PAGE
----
تاثیر بزرگراه های اصلاح شده در شرکت های هند
|کد مقاله||سال انتشار||مقاله انگلیسی||ترجمه فارسی||تعداد کلمات|
|21237||2012||12 صفحه PDF||سفارش دهید||محاسبه نشده|
Publisher : Elsevier - Science Direct (الزویر - ساینس دایرکت)
Journal : Journal of Development Economics, Volume 99, Issue 1, September 2012, Pages 46–57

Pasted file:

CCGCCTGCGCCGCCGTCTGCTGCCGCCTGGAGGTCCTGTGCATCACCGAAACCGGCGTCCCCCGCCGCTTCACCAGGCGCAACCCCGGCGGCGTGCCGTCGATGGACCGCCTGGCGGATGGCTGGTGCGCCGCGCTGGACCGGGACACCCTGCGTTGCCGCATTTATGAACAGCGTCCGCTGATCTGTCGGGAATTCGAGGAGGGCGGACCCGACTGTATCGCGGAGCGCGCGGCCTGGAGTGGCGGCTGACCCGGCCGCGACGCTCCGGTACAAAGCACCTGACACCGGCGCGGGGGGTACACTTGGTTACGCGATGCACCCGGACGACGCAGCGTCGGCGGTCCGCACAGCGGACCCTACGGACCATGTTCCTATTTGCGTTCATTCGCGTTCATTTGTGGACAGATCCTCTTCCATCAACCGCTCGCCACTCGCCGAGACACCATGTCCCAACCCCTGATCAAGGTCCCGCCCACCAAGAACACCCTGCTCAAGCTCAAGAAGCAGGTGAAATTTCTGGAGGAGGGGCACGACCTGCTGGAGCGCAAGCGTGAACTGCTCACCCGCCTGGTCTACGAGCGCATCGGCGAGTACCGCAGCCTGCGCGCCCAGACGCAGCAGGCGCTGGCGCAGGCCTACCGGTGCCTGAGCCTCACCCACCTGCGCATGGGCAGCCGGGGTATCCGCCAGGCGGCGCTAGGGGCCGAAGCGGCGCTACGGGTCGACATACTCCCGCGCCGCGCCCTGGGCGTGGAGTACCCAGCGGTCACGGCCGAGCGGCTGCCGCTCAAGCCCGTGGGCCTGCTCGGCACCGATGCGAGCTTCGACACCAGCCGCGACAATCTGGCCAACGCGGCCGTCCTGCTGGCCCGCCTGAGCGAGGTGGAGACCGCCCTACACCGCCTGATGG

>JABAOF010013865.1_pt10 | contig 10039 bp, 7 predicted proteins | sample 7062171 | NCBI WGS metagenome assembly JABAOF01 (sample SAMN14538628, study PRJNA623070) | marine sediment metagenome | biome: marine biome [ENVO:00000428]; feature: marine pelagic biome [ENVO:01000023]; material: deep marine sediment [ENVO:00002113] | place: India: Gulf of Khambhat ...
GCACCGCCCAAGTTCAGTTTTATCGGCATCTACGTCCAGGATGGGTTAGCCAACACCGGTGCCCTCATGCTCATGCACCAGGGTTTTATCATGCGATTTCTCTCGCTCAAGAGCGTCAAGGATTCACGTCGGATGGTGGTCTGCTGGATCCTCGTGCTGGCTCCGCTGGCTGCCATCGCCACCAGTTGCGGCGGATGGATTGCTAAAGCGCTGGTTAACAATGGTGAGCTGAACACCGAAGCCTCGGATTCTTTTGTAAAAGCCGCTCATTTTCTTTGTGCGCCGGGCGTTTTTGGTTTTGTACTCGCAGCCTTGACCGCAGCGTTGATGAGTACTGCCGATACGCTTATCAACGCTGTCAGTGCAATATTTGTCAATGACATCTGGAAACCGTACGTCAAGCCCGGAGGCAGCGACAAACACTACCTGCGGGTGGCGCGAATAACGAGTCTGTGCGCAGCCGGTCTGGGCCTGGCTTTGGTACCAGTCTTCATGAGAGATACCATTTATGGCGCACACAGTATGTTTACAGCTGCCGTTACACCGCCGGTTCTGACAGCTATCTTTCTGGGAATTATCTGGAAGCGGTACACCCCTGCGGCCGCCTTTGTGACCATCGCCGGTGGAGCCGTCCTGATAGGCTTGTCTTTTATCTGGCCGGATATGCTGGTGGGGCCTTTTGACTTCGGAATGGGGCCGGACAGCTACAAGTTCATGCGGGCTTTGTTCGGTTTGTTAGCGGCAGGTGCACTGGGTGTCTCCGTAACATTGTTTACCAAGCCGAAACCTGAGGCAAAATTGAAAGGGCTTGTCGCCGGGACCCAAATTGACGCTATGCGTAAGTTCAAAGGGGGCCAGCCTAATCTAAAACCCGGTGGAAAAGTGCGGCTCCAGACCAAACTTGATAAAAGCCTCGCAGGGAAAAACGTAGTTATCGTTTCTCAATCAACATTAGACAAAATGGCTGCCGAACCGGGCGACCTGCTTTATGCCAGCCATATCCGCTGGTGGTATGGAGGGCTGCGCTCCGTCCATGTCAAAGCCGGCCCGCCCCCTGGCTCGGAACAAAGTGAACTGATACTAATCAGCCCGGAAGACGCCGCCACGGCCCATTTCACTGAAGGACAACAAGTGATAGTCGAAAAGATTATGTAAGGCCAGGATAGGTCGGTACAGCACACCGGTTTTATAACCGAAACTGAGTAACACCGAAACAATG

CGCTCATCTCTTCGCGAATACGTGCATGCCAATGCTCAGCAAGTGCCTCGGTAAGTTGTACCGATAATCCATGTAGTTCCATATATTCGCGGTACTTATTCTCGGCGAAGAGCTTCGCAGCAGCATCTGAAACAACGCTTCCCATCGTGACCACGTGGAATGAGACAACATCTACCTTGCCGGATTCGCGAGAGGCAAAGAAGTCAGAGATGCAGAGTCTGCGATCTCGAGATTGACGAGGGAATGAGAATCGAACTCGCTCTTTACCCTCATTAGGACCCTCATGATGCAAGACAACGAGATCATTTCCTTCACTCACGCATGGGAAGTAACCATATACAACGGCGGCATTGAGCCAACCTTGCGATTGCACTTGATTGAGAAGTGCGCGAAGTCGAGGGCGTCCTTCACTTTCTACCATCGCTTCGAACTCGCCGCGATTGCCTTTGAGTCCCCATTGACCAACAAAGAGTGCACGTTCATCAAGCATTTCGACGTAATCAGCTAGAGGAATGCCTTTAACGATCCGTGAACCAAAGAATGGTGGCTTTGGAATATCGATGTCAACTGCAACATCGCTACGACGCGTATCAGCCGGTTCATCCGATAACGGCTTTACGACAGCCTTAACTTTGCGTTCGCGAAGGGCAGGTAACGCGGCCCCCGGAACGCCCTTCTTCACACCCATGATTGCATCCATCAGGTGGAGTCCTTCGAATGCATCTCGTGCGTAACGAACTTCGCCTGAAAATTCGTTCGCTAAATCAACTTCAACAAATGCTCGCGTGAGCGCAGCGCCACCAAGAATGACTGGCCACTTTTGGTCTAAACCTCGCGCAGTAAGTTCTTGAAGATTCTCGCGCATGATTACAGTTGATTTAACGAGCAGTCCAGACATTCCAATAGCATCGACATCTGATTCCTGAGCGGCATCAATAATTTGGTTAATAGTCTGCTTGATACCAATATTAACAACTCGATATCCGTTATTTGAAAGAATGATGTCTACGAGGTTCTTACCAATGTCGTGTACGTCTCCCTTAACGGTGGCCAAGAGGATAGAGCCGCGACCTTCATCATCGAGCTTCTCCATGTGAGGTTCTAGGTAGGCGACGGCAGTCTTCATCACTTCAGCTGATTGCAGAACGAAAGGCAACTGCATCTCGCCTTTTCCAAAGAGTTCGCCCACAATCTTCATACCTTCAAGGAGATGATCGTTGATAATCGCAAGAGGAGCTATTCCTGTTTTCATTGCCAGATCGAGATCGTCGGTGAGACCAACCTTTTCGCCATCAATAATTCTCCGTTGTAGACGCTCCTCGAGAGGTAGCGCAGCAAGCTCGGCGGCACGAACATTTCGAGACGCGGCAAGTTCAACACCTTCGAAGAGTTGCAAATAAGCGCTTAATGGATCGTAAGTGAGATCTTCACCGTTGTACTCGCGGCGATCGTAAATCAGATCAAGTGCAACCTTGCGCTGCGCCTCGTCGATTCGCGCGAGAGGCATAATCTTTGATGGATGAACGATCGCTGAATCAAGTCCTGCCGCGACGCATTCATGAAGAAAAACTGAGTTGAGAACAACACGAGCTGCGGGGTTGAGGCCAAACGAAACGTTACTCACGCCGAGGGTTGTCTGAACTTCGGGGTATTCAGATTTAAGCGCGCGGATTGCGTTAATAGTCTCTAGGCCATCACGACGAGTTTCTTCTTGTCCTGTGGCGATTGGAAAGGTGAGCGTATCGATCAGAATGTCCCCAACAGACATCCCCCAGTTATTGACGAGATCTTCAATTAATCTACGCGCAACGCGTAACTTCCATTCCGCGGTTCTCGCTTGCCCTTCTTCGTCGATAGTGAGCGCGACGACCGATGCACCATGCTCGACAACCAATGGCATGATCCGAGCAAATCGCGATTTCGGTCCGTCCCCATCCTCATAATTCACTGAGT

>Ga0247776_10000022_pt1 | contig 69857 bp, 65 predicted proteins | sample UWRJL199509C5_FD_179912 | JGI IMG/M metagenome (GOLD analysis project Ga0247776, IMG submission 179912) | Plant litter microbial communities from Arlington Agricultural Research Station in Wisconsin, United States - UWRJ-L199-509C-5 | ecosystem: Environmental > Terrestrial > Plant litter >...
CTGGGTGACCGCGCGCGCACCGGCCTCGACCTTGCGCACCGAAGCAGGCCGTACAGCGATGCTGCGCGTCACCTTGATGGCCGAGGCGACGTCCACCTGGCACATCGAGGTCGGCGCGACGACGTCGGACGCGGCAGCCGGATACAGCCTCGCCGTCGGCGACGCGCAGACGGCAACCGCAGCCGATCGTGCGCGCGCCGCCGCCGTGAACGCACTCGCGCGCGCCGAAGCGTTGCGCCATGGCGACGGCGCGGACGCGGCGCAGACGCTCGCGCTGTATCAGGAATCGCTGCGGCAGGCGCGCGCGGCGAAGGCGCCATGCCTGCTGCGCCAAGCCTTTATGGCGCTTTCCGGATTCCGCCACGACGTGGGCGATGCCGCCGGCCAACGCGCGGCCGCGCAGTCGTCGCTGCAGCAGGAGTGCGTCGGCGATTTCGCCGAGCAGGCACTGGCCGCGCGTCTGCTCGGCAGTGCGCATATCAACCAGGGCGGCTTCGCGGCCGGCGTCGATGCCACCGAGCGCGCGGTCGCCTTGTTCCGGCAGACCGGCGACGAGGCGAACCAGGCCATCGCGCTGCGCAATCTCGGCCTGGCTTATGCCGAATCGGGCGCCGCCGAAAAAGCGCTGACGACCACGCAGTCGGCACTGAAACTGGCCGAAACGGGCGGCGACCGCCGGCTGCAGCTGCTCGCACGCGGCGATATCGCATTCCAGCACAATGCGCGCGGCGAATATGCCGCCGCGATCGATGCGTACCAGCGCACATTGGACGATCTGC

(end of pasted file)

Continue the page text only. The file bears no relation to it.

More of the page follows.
India's Golden Quadrilateral Program, a major highway project, aimed at improving the quality and width of existing highways connecting the four largest cities in India. It affected the quality of highways available to firms in cities that lay along the routes of the four upgraded highways, while leaving the quality of highways available to firms in other cities unaffected. This feature of the project allows for a difference-in-difference estimation strategy, where status on and off the improved highways, and distance from them, are used as treatment variables. This strategy is implemented using data from the 2002 and 2005 rounds of the World Bank Enterprise Surveys for India. Firms in cities affected by the Golden Quadrilateral highway project reduced their average stock of input inventories by between 6 and 12 days’ worth of production. Firms in cities where road quality did not improve showed no significant changes. The reduction in stocks of input inventories also varied inversely with the distance between the city in which a firm was located and the nearest city on an improved highway. Firms on the Golden Quadrilateral were also more likely to have switched the supplier who provided them with their primary input, suggesting that they saw reason to re-optimize their choice of supplier after the arrival of better highways. Consistent with these findings, firms on the improved highways reported decreased transportation obstacles to production, while firms in control cities reported no such change.